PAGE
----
Richard A. Hoker (age 43) has served as our vice president and corporate controller since November 2007. Before joining us, Mr. Hoker spent over 11 years with Sara Lee Corporation, where he served most recently as vice president and controller from January 2007 to November 2007 and principal accounting officer from July 2007 to November 2007. Prior to being named controller, Mr. Hoker held other financial management positions of increasing responsibility at Sara Lee. Prior to joining Sara Lee, Mr. Hoker was a member of the financial advisory services consulting group at Coopers & Lybrand LLP in Chicago (now PricewaterhouseCoopers) and previously led teams in the firm's audit practice. Mr. Hoker holds a B.S. degree in accounting from DePaul University and an M.B.A. degree in finance and accounting from the University of Chicago. He is also a certified public accountant.

Wendy S. Jablow Spertus (age 45) has served as our vice president, human resources, since August 2007. Prior to joining us, Ms. Jablow Spertus served as the chief human resources officer of Fenwal, Inc., a medical device manufacturer, from December 2006 to July 2007. From April 2006 to July 2006, she served as vice president, human resources, of The Boler Company, a manufacturer of truck and suspension systems. Ms. Jablow Spertus spent the previous eight years with Ideal Industries, Inc., an electrical equipment manufacturer and technology design company, where she served as vice president, human resources and administration, from February 1998 to February 2006 and for six concurrent years as vice president and general manager of Ideal Industries' data comm business unit. During March 2006 and from August 2006 to December 2006, Ms. Jablow Spertus was not employed. Ms. Jablow Spertus holds a B.S. in economics from the Wharton School at the University of Pennsylvania and an M.B.A. degree from the University of Michigan. She is also a certified public accountant.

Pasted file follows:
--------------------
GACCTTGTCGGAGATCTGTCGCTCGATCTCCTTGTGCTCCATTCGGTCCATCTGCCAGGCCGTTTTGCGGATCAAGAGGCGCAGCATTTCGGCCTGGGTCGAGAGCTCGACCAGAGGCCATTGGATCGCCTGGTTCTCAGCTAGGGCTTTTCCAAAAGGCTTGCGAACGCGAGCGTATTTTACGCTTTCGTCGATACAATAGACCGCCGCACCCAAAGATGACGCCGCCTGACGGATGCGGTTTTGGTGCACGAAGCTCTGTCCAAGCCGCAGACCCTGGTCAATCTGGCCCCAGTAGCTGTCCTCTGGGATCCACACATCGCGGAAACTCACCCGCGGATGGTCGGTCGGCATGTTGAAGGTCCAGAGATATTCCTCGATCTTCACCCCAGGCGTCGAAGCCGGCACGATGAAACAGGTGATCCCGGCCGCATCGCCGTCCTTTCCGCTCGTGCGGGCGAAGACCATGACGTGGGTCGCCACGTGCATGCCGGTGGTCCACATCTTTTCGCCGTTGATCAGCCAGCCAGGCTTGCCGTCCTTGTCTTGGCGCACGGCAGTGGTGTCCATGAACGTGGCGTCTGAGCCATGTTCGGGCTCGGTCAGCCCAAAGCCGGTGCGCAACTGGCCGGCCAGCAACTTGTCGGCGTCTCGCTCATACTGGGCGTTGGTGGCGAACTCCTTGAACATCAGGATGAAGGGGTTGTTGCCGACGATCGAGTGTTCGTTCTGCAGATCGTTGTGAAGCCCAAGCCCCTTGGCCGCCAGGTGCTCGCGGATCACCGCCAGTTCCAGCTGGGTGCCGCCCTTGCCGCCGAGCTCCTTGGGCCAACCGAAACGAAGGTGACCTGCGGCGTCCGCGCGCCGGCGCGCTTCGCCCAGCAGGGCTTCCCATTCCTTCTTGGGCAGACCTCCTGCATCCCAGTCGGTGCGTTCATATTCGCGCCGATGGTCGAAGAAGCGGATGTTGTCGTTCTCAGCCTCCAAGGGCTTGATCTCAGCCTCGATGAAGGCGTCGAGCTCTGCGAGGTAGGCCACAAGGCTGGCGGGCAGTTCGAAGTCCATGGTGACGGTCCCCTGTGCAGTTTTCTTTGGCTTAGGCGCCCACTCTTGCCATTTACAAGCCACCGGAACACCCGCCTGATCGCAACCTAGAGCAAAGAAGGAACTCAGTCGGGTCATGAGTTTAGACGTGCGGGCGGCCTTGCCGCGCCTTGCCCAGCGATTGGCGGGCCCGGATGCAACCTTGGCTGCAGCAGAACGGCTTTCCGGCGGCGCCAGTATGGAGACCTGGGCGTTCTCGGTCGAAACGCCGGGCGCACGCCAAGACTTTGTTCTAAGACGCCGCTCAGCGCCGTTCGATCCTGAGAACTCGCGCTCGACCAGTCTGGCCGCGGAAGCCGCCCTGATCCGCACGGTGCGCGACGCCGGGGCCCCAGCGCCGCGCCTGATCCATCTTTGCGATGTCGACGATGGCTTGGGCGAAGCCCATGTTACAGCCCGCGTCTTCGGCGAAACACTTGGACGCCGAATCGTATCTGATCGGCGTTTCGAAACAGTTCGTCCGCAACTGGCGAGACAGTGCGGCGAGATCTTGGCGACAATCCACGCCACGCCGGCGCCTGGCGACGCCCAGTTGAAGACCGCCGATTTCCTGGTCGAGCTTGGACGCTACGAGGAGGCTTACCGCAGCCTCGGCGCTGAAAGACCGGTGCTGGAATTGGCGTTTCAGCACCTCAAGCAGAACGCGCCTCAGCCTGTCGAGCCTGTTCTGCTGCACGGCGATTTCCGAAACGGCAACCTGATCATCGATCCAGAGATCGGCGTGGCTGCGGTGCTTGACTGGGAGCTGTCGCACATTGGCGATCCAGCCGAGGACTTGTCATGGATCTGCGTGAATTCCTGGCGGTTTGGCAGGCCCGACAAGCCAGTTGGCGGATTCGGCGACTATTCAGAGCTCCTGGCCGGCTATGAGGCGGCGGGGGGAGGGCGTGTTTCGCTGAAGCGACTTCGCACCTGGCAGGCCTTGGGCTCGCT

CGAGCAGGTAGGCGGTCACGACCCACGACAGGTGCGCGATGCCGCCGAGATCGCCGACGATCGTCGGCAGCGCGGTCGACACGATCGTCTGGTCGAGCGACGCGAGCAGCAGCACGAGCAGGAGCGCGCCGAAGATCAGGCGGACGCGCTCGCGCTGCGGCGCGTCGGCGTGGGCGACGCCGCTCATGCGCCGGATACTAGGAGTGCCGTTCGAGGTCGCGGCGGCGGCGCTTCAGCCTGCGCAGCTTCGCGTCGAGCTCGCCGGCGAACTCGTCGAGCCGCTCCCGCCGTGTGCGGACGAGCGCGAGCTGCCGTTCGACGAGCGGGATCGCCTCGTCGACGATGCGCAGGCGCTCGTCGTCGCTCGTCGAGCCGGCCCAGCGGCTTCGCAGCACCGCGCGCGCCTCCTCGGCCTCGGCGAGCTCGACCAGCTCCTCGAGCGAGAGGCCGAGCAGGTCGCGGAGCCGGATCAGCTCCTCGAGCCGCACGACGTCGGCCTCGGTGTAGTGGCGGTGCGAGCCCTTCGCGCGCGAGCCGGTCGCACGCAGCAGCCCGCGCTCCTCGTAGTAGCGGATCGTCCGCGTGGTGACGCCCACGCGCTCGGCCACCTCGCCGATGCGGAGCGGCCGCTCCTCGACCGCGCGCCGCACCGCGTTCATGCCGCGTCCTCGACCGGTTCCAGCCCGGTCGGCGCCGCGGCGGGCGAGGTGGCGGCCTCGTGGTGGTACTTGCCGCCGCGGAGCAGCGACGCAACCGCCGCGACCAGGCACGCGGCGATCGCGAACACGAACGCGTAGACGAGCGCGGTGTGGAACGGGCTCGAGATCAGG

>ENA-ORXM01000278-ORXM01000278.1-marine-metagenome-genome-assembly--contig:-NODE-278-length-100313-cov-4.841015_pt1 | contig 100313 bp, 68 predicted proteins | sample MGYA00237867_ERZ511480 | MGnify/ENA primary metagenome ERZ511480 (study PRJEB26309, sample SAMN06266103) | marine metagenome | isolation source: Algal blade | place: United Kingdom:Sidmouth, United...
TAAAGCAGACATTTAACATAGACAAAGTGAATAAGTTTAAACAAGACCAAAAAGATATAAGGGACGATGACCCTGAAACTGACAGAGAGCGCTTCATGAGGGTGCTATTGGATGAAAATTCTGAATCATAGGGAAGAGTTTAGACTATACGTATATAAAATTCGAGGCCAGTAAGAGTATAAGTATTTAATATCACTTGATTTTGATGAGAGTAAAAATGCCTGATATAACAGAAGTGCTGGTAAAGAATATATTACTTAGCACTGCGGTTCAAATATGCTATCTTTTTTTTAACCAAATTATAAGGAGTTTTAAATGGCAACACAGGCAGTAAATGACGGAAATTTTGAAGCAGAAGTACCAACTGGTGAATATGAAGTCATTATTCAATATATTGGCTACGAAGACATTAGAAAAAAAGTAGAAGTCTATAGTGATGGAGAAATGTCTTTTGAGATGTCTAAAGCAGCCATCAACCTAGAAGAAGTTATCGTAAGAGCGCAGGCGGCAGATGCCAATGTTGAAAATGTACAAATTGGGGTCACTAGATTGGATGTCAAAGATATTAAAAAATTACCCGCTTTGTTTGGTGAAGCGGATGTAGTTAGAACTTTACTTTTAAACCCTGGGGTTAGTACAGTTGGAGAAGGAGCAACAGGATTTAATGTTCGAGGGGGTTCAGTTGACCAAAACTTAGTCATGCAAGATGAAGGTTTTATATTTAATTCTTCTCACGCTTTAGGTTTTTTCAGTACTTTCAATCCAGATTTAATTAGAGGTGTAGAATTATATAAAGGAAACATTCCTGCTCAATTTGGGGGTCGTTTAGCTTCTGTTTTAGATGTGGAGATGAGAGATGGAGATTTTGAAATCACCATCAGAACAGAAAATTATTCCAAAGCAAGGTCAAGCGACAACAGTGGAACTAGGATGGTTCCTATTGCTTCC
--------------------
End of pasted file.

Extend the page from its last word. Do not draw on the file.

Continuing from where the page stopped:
Philipp P. Koch (age 56) has served as our vice president, supply chain, since January 2008 and was previously our vice president, raw materials procurement, from July 2003 to January 2008. Before joining us, Mr. Koch spent nearly 25 years in the energy industry with Amoco Corporation and BP PLC from January 1980 to July 2003. Mr. Koch has a B.A. degree from Greenville College and an M.B.A. degree from DePaul University.

Fernando A. Mugica (age 57) has served as our vice president, corporate projects, since January 2008 and was previously our vice president, supply and logistics, from March 2004 to January 2008. Mr. Mugica joined us in 1977 and has served in a number of key positions in the supply and logistics function during his career. Mr. Mugica holds a B.S. degree in systems engineering from the University of Illinois and an M.B.A. degree from DePaul University.

Monty R. Summa (age 55) has served as our vice president, sales, since August 2003. Mr. Summa served as president of Sabre Initiatives, LLC, a cooperative buying group owned by independent agricultural retailers, from March 2000 to August 2003. From 1997 to 2000, he was vice president of the Distribution Division for Terra Industries, a manufacturer and distributor of nitrogen fertilizer products. Mr. Summa holds a B.A. degree in marketing from Northwest Missouri State University.

W. Anthony Will (age 42) has served as our vice president, corporate development, since April 2007. Before joining us, Mr. Will was a partner with Accenture Ltd., a position he held from April 2005 to December 2006. From January 2002 to August 2004, he was vice president business development of Sears, Roebuck and Company. From January 2007 to March 2007 and from September 2004 to March 2005, Mr. Will was not employed. From January 2001 to January 2002, Mr. Will was a consultant with Egon Zehnder International, a global consulting firm. Previously, from October 1998 to January 2001, he served as vice president, strategy and corporate development, of Fort James Corporation, a global paper and consumer products company. Prior to joining Fort James, Mr. Will was a manager with the Boston Consulting Group, a global strategy consulting firm. Mr. Will holds a B.S. degree in electrical engineering from Iowa State University and an M.M. degree (M.B.A.) from the Kellogg School of Management at Northwestern University.

MANAGEMENT DISCUSSION FROM LATEST 10K

Our Company